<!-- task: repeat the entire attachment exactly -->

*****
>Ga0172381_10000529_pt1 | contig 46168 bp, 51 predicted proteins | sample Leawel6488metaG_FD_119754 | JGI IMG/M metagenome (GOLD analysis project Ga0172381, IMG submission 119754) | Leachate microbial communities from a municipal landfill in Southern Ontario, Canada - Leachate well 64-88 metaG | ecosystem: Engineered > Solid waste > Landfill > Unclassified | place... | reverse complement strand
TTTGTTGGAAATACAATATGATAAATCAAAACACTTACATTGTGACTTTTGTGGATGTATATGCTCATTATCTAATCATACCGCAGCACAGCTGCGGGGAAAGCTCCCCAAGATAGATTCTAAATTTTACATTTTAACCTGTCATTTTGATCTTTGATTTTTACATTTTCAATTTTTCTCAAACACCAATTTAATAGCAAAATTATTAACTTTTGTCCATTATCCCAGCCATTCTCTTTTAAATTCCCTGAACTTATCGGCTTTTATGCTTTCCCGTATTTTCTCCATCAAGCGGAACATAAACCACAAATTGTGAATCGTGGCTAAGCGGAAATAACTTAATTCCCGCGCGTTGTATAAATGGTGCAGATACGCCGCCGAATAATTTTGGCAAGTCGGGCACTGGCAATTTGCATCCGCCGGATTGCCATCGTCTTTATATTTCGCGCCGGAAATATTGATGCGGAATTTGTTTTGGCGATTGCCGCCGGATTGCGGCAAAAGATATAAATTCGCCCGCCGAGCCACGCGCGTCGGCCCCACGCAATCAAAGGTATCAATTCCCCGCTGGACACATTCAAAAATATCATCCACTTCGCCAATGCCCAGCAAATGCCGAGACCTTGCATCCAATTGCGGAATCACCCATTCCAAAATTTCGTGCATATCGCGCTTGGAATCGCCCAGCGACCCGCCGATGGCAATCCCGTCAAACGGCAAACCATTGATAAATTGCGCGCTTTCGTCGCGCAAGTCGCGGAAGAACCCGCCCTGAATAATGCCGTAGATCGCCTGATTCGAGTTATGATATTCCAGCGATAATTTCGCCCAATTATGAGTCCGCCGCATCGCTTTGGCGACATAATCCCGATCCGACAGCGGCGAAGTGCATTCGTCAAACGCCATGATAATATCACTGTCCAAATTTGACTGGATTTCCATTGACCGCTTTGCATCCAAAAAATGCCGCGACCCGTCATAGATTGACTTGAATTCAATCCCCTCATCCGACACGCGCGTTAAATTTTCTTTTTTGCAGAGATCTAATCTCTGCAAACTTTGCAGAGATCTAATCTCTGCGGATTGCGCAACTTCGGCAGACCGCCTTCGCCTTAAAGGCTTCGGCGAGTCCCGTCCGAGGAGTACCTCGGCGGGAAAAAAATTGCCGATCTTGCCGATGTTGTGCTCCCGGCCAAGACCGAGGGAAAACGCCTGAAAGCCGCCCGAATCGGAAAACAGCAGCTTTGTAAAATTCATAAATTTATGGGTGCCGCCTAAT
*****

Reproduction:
>Ga0172381_10000529_pt1 | contig 46168 bp, 51 predicted proteins | sample Leawel6488metaG_FD_119754 | JGI IMG/M metagenome (GOLD analysis project Ga0172381, IMG submission 119754) | Leachate microbial communities from a municipal landfill in Southern Ontario, Canada - Leachate well 64-88 metaG | ecosystem: Engineered > Solid waste > Landfill > Unclassified | place... | reverse complement strand
TTTGTTGGAAATACAATATGATAAATCAAAACACTTACATTGTGACTTTTGTGGATGTATATGCTCATTATCTAATCATACCGCAGCACAGCTGCGGGGAAAGCTCCCCAAGATAGATTCTAAATTTTACATTTTAACCTGTCATTTTGATCTTTGATTTTTACATTTTCAATTTTTCTCAAACACCAATTTAATAGCAAAATTATTAACTTTTGTCCATTATCCCAGCCATTCTCTTTTAAATTCCCTGAACTTATCGGCTTTTATGCTTTCCCGTATTTTCTCCATCAAGCGGAACATAAACCACAAATTGTGAATCGTGGCTAAGCGGAAATAACTTAATTCCCGCGCGTTGTATAAATGGTGCAGATACGCCGCCGAATAATTTTGGCAAGTCGGGCACTGGCAATTTGCATCCGCCGGATTGCCATCGTCTTTATATTTCGCGCCGGAAATATTGATGCGGAATTTGTTTTGGCGATTGCCGCCGGATTGCGGCAAAAGATATAAATTCGCCCGCCGAGCCACGCGCGTCGGCCCCACGCAATCAAAGGTATCAATTCCCCGCTGGACACATTCAAAAATATCATCCACTTCGCCAATGCCCAGCAAATGCCGAGACCTTGCATCCAATTGCGGAATCACCCATTCCAAAATTTCGTGCATATCGCGCTTGGAATCGCCCAGCGACCCGCCGATGGCAATCCCGTCAAACGGCAAACCATTGATAAATTGCGCGCTTTCGTCGCGCAAGTCGCGGAAGAACCCGCCCTGAATAATGCCGTAGATCGCCTGATTCGAGTTATGATATTCCAGCGATAATTTCGCCCAATTATGAGTCCGCCGCATCGCTTTGGCGACATAATCCCGATCCGACAGCGGCGAAGTGCATTCGTCAAACGCCATGATAATATCACTGTCCAAATTTGACTGGATTTCCATTGACCGCTTTGCATCCAAAAAATGCCGCGACCCGTCATAGATTGACTTGAATTCAATCCCCTCATCCGACACGCGCGTTAAATTTTCTTTTTTGCAGAGATCTAATCTCTGCAAACTTTGCAGAGATCTAATCTCTGCGGATTGCGCAACTTCGGCAGACCGCCTTCGCCTTAAAGGCTTCGGCGAGTCCCGTCCGAGGAGTACCTCGGCGGGAAAAAAATTGCCGATCTTGCCGATGTTGTGCTCCCGGCCAAGACCGAGGGAAAACGCCTGAAAGCCGCCCGAATCGGAAAACAGCAGCTTTGTAAAATTCATAAATTTATGGGTGCCGCCTAAT